UCR School of Education's new dean, Dr. Joi Spencer, talks about her recent book, advice for students, and shares some fun facts about herself.
Can you share one of your publications that gives readers a good sense of the research you do? I just published a book called "Anti-Blackness at School: Creating Affirming Educational Spaces for African American Students." One of the reasons that I am so excited about this book is because it moves the conversation about race and education into a 21st century context. Racism is so real in schools today, but it operates with such invisibility. The impacts are so clear, like the low numbers of African American students who matriculate into UCs each year, but the mechanisms that create those impacts are overlooked and missed time and time again.
In this book, my co-author and I go to some of the harder places and uncover some of these mechanisms. We also honor educators and the many efforts they make to support African American youth.
What's the one piece of advice you wish every student knew before starting a college or graduate school? Don’t rush your education. Take the time to think deeply about who you are and what you want to contribute to the world. Study abroad, take a class outside of your major, or at least join a club in an area that is new or intriguing to you.
I notice that a lot of students think of their education in terms of dollars and cents only. (I have even seen some students pass up transformational opportunities because there was a cost associated with the opportunity). While I understand the financial responsibility and burden that we, as first-generation college students face (I grew up in a working-class family and am the first in my family to receive a college degree), I have found that the investment in my education was one of the wisest financial choices I ever made.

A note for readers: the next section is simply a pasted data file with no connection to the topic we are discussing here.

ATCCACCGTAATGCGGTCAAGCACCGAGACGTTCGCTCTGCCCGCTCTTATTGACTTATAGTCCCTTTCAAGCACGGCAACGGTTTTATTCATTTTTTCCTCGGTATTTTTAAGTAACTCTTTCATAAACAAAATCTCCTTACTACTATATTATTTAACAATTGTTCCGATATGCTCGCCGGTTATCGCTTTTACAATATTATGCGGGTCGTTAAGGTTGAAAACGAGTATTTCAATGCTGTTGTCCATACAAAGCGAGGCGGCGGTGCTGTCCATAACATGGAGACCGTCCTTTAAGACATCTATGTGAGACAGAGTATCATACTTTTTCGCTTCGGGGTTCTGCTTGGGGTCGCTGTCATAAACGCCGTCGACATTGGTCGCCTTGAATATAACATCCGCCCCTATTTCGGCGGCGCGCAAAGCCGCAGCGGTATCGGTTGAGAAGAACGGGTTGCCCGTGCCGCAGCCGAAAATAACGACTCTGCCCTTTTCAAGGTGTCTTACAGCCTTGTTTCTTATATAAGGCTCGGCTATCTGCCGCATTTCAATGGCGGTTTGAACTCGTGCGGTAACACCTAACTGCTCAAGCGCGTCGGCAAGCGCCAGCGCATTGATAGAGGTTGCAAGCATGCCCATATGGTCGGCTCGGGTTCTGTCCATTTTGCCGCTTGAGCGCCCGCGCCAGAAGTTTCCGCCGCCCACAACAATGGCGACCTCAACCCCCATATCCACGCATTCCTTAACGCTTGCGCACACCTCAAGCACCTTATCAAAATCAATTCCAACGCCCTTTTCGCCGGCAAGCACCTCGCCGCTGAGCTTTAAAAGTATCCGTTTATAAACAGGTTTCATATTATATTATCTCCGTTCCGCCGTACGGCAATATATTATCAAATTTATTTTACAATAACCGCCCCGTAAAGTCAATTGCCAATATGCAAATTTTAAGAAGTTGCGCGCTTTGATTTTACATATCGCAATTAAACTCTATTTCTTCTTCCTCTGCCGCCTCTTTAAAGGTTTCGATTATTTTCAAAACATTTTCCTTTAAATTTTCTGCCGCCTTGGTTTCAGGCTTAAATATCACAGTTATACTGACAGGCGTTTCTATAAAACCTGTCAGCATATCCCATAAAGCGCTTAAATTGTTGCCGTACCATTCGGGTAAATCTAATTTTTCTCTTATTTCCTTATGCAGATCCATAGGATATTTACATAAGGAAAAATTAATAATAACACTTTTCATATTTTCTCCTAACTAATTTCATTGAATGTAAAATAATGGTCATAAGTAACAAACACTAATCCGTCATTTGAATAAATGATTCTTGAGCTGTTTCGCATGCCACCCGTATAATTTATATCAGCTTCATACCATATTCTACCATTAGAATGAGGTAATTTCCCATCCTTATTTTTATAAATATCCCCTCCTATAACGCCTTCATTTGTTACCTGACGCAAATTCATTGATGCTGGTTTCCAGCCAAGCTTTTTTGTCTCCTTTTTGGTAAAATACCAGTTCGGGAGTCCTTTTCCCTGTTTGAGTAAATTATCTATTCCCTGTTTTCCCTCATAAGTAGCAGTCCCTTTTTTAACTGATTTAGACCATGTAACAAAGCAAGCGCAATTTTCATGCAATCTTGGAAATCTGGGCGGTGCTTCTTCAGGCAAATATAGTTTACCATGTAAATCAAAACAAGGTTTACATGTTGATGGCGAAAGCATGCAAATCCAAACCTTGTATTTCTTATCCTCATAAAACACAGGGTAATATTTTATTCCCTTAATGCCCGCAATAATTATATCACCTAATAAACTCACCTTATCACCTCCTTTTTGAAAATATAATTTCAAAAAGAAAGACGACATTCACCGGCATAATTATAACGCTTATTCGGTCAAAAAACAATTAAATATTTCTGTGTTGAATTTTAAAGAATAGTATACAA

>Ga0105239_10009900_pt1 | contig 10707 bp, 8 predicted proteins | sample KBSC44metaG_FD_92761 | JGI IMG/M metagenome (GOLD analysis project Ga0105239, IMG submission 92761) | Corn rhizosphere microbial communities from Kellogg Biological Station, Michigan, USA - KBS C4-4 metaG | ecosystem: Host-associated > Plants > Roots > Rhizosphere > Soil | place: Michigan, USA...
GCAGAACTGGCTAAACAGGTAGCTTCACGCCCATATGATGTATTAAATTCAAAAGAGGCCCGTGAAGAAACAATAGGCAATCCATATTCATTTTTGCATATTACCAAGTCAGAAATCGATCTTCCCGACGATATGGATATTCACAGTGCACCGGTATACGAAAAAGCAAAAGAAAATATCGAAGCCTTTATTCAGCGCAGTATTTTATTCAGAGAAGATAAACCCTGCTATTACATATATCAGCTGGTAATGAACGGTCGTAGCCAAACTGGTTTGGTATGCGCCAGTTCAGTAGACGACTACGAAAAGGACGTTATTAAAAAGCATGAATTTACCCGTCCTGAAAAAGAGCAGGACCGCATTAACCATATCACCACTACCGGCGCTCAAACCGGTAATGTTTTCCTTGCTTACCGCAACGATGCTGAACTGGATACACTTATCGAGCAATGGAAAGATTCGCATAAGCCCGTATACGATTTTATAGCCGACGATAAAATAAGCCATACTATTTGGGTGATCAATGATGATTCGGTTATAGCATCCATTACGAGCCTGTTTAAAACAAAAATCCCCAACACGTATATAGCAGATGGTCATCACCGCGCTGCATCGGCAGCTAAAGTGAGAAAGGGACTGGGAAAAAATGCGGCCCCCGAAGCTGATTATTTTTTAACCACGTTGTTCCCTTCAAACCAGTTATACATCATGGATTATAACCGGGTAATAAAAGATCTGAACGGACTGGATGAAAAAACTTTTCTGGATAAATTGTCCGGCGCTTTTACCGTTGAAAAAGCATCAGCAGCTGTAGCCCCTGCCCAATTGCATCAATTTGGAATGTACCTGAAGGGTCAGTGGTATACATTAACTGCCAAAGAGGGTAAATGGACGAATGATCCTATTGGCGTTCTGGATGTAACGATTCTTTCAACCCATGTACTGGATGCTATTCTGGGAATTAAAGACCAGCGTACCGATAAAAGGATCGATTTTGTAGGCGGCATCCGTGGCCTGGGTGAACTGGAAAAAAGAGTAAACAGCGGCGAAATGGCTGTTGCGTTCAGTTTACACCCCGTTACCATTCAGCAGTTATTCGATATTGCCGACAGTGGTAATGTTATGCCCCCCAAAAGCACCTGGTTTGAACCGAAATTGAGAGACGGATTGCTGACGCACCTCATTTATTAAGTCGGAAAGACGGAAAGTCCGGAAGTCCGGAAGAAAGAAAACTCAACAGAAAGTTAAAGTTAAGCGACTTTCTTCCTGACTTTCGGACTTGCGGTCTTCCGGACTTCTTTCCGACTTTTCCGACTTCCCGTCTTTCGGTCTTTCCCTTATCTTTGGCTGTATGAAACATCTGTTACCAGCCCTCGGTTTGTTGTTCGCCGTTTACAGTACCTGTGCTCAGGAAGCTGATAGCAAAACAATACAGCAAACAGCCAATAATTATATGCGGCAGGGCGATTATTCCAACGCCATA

In graduate school, I lived frugally and did research and projects with faculty rather than take on a 9-5 job. Those experiences were invaluable and helped me grow as a scholar and educator.
We heard you’re a national park enthusiast. What’s one of your favorite parks to visit? Yep. I am. It is hard to pick one because they each have something unique to offer and I have lots more that I still need to visit. This past fall I spent time in Bryce Canyon National Park. It is overwhelmingly beautiful because of the vibrant red rock and soil. The formations came into being over millions of years. The idea that water carved mountain, leaving behind so much beauty just puts me in awe.
If you were stranded on a deserted island, what band or musician would help keep your sanity? Like most people, I love music. I grew up listening to the Spinners, Aretha Franklin, Sam Cooke and so many more of the great soul musicians. It was my parent’s music, but it sounded so good to me. Today, I still love soul and gospel music. They just speak to me in a profound way. So, if I were stranded somewhere, I would certainly need some of my parent’s 45s or LPs to keep me sane.
If you weren't doing this job, what would you be doing? I would be a naturalist or park ranger. One of my favorite shows growing up was “Wild Kingdom.” I watched every nature program on PBS and read as much about the natural worlds as I could. It was so rare to see women on these programs, and unheard of to see a person of color exploring and learning and going on one of those incredible outdoor adventures, but, it was always something I dreamed of.
Special thanks for Associate Professor Raquel Rall for sharing her fun fact questions.